A just-married Irishwoman slips out of the church in Galway after signing the register. Tearing the veil from her head, she hands her wedding band to a girl in the street, and rushes on, toward the river, into a grey curtain of rain. She crosses a bridge and keeps running, toward her childhood home, as her bewildered new husband follows, trying to keep her in sight.
I never did learn precisely what caused Mai, the wife of Jack McNulty in Sebastian Barry‘s The Temporary Gentleman, to behave this way on her wedding day in 1926. But by that point in the book, I had a few ideas. It’s the story of Jack’s disastrous marriage, seen through his eyes and told in his words. Much of the fascination of the book lies in the reader’s shifting perceptions of Jack, and the way Barry allows hints about Jack and Mai to leak from the narrative like a breadcrumb trail of clues. By the end, the truth is all too clear, to the reader and to Jack himself.
The Temporary Gentleman opens with a tour de force of a chapter in which Jack’s ship is torpedoed.
Everything roared for that moment, the high night sky of blankening stars, the great and immaculate silver serving dish of the sea itself, the rended ship, the offended and ruined men– and then, precipitatively, a silence reigned, the shortest reign of any silence in the empires of silence, the whole vista, the far-off coast, the deck, the sea, was as still for a moment as a painting, as if someone had just painted it all in his studio, and was gazing at it, contemplating it, reaching out to put a finishing touch on it, of smoke, of fire, of blood, of water, and then I felt the whole ship leave me, sink under my boots so suddenly that there was for that second a gap between me and it, so that wasn’t I like an angel, a winged man suspended.
I fell in love with the book immediately. And yet, I often found myself wondering how the feckless Jack, who is something of a subgenius, came to be the recipient of such a lyrical gift. The magic of Irish DNA? Or a kind of reverse legacy bestowed upon him by his real-life, writerly grandson?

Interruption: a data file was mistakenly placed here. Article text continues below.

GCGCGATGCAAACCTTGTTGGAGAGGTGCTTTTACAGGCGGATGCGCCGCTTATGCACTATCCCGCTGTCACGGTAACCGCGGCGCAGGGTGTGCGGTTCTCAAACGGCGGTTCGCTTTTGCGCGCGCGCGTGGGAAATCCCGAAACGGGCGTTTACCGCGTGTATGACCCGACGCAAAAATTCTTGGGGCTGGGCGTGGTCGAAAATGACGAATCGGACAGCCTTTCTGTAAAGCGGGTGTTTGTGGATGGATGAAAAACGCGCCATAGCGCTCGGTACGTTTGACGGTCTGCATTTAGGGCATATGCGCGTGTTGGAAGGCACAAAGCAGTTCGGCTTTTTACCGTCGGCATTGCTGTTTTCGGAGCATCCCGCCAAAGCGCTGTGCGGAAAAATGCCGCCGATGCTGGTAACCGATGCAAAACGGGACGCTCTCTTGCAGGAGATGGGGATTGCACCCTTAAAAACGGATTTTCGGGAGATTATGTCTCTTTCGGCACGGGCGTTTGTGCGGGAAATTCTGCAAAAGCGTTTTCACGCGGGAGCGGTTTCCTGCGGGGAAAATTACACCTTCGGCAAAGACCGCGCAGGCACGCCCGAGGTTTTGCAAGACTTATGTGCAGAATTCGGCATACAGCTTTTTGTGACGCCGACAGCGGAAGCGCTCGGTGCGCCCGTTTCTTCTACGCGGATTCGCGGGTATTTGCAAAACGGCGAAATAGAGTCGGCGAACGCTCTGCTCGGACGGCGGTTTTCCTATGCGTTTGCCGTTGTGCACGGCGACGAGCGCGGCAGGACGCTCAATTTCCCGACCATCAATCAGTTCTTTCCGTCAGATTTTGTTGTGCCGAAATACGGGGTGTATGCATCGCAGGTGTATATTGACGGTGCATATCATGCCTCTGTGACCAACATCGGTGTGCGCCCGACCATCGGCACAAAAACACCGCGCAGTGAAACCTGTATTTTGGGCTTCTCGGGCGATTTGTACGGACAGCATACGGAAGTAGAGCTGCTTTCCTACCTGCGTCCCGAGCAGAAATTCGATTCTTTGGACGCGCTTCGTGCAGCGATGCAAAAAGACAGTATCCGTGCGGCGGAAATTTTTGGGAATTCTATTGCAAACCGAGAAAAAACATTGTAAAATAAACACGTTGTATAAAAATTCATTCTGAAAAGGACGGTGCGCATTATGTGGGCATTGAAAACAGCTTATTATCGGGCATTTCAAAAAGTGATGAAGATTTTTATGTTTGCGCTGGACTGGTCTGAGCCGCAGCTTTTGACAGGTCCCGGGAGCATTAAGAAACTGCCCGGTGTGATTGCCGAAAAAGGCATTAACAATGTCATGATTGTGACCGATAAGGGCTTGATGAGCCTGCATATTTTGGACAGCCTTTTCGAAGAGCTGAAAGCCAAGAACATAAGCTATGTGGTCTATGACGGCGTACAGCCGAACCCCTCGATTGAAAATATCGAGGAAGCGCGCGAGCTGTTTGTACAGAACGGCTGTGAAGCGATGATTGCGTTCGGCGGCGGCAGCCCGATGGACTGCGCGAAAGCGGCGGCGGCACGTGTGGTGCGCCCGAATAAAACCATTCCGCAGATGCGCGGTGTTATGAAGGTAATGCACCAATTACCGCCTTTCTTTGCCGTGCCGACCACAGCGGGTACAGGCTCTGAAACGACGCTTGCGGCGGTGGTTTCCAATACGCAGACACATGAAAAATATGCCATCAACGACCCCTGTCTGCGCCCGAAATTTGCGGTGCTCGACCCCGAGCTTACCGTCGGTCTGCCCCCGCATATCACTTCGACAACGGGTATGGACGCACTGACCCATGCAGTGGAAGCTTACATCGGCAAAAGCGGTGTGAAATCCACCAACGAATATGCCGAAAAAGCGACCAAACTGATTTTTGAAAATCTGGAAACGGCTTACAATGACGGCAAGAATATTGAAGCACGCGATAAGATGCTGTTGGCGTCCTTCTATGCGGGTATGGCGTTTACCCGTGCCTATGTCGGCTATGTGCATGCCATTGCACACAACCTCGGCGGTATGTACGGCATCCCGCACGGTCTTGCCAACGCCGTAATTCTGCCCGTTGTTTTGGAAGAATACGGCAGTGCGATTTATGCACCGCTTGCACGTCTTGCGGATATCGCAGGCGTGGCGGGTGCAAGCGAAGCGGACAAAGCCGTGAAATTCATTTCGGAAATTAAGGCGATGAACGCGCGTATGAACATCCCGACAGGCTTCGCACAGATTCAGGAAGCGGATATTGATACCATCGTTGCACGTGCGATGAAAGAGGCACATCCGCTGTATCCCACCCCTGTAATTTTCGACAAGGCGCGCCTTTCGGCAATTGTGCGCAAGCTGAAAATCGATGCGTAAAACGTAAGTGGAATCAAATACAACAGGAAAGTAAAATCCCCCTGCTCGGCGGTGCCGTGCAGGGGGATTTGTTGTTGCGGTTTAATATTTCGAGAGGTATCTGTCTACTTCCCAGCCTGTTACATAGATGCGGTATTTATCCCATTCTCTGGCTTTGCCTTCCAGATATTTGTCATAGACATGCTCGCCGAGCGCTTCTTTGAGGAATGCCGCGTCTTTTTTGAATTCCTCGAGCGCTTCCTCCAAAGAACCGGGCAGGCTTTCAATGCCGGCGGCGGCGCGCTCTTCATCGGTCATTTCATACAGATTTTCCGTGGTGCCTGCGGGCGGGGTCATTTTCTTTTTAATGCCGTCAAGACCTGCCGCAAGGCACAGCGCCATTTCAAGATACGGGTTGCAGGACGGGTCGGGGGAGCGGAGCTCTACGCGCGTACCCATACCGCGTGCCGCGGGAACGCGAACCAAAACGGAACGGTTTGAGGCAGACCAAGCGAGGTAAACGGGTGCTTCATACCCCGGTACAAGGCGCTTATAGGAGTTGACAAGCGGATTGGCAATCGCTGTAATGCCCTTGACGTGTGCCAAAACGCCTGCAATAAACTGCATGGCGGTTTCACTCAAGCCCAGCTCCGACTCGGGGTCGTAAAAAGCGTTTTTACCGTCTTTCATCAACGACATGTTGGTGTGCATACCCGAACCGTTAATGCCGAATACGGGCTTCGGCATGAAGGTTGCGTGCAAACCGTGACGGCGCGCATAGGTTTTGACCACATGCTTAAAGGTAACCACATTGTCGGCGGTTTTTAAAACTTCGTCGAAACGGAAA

It takes bravery to cast one’s own family members as characters in one’s writing. I wouldn’t dare it. Sebastian Barry has been doing this for years, weaving fictionalized versions of his forebears’ lives from stories heard in childhood, inherited memorabilia, and his own memories. In the late 90’s, he featured his maternal grandparents, Mai and Jack O’Hara, in a play called Our Lady of Sligo. (The great Sinéad Cusack played Mai in 2000 in the Irish Rep production.)
Jack is in [Our Lady of Sligo] but not a very reputable character, really. I was very hard on him and that’s just stupidity. It’s really difficult to find someone when you think you know so much about them. I’m 58, which is tolerably young for a writer but hideously old for a human being, so I am now a little older than he was when I was born, and I see now what it is, it’s an inexplicable dance… Years ago I would have been very critical of his vulnerabilities, but now I just find them a little bit ravishing, a bit wonderful. (Telegraph interview, March 2014)
Much of the same ground is covered in the play and novel: Mai’s powerful love for her authoritative father; Jack’s lower social status and his aspiration to be counted a “gentleman” like the British gentry of Sligo; the alcoholism each of them suffered; and the ember of love that endured between the pair, even in the extremity of their pain. Barry was quite close to his grandfather as a young boy, yet from his mother he heard many a story of the man’s weaknesses and failings. In The Temporary Gentleman, he explores events as Jack might have experienced them, with a great reservoir of compassionate love for his flawed grandfather.
If you’d like a little audio sample of The Temporary Gentleman, you’ve come to the right place. At the end of the post, there is a further “spoiler” discussion of the book and my reaction to it.
BBC’s Radio 4 adapted the novel for its “Book at Bedtime,” and thanks to the Three Graces at ciaranhinds.eu, all ten parts can be accessed here. The abridgment was done by a person named Neville, and I must say that Neville’s work horrifies me. Instead of cutting out paragraphs or sentences, he takes his sharp little scissors and cuts snippets from the sentences themselves, doing violence to their rhythm. In a book like this, every word has its place for a reason. That being said, the book is read by Ciarán Hinds, whose voice is like the crema on a perfect double espresso. Somehow, he does not sound to me like a man with Jack’s flaming red hair. But he has a very delicate touch with the female roles, and he imparts to the text an actorly rhythm all his own…